A Free and Private Way to #Vanlife
By Meghan and Matt
Matt and I started our vanlife journey from Connecticut after a six month van build.
Coming from the East coast, boondocking isn’t really much of an option in the wilderness – mainly because so much of the land is developed. We got to camp out at a state forest in PA but I’d say our first real experience was at “The Wall” in South Dakota, right outside of Badlands National Park.
It was unreal. The first night we got there it was about nine in the evening and totally dark; tons of stars were shining brightly. In the morning, we caught the sunrise over the Badlands and our mouths just dropped for at least an hour.
It was the first moment where we both were like: “wow, this is why we chose this lifestyle”!
Our Favorite Aspects of Boondocking
Boondock camping is free and you get privacy (most of the time). One paid RV park we once stayed at put us in a really dumpy part of the park while the really nice, larger Class A RVs were on the nicer side.
We like city camping because it’s a cool way to experience a city like NYC, but after a while it gets tiring trying to be lowkey all the time. After spending the last two or so months in the East coast cities, we’re ready to get back out West and boondock freely again.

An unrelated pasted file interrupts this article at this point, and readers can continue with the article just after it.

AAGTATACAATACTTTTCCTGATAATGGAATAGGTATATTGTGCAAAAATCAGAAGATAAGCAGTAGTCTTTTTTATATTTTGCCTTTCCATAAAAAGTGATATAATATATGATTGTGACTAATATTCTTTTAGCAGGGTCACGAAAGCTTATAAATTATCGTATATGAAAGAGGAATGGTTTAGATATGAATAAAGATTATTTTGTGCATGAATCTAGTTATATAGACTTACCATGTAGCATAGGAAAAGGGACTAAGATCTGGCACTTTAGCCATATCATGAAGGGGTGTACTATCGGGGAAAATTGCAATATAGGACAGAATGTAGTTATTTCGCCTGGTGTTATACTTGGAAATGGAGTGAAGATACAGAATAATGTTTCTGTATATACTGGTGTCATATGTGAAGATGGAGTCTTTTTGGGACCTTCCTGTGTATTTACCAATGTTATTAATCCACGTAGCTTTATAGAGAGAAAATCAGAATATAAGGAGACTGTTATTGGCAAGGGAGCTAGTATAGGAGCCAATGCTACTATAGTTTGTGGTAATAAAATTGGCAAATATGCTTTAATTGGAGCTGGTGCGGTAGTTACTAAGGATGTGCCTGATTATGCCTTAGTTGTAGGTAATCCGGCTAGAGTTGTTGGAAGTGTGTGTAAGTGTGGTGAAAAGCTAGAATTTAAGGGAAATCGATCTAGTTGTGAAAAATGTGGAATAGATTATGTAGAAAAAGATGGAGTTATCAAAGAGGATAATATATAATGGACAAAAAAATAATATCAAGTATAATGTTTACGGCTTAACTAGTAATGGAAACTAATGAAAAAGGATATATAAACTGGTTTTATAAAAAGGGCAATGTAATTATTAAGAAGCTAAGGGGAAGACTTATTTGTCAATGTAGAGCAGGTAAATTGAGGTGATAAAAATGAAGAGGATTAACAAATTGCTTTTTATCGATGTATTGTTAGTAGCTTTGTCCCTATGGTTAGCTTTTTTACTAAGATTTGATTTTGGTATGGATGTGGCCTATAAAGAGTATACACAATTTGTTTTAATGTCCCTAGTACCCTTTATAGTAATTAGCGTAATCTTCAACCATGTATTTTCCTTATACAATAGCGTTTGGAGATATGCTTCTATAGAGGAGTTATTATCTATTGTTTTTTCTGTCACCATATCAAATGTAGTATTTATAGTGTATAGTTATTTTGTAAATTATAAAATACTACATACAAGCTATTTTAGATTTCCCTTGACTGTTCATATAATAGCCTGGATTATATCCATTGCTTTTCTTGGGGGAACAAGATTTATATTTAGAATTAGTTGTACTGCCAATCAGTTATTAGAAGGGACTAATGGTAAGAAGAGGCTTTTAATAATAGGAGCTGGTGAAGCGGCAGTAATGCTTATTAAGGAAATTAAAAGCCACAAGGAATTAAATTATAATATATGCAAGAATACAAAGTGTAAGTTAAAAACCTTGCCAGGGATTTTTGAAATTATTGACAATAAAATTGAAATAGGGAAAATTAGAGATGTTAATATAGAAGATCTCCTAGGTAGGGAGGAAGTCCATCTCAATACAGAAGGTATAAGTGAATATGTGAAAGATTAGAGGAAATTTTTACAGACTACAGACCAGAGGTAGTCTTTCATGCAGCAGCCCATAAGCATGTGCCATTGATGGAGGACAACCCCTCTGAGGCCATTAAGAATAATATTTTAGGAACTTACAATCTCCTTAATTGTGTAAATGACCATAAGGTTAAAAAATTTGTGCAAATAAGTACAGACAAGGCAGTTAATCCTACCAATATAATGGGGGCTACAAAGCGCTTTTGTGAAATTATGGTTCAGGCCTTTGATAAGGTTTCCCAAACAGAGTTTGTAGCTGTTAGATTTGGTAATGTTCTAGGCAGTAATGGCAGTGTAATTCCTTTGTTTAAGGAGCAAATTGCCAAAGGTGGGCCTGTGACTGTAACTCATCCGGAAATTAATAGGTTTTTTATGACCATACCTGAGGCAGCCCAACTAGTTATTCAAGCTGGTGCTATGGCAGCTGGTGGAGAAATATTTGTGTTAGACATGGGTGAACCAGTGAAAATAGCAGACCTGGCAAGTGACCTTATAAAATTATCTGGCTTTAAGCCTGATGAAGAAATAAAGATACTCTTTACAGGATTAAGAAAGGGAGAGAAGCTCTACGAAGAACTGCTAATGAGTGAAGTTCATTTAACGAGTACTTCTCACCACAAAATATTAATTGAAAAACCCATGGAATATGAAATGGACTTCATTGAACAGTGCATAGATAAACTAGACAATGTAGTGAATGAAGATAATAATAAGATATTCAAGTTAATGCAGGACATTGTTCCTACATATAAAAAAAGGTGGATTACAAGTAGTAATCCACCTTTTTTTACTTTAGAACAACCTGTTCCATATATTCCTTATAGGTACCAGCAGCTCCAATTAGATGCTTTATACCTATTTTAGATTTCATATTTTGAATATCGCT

Challenges of Boondocking
Starting out boondocking, the biggest challenge we faced was figuring out where to go. We had a ton of different apps and they all have different spots and pros and cons to them, but just figuring out what felt right for us took some time.
We need to prioritize having cell service to be able to work, so there were a few times we’d pull up to a spot and have no service, and then had to keep moving to find some signal. Another challenge was learning how to feel comfortable in some of these remote places.
Possible Drawbacks of Boondocking
I would say that the main downside of boondock camping is the lack of showers. It’s fun to be out boondocking, but after a few days you can really start to feel it.
Plus, you can only stay for as long as you have food for. Our fridge is somewhat small, so if we want fresh food, we have to go into town every few days. Also, we’ve gone down some really sketchy roads that may have been questionable for a van like ours (haha)!
Advice For New Boondockers
- Trust your gut. If someone or something doesn’t feel right or gives you a weird vibe, get out of there.
- Arrive during the day with plenty of light to scope out the area.
- Tell someone where you’re gonna be.
- Plan out a second place nearby that you can go to in case the first place doesn’t work out.
I hope you enjoyed my tips and personal experiences boondocking while vanlifing! We’re grateful for the chance to have a voice on the Diversify Vanlife platform, and really appreciate the work and advocacy for the BIPOC and LGBTQ community that Diversify Vanlife does.
Find Meghan on Instagram @meghanandmatt! All photos courtesy of Meghan (@meghanandmatt).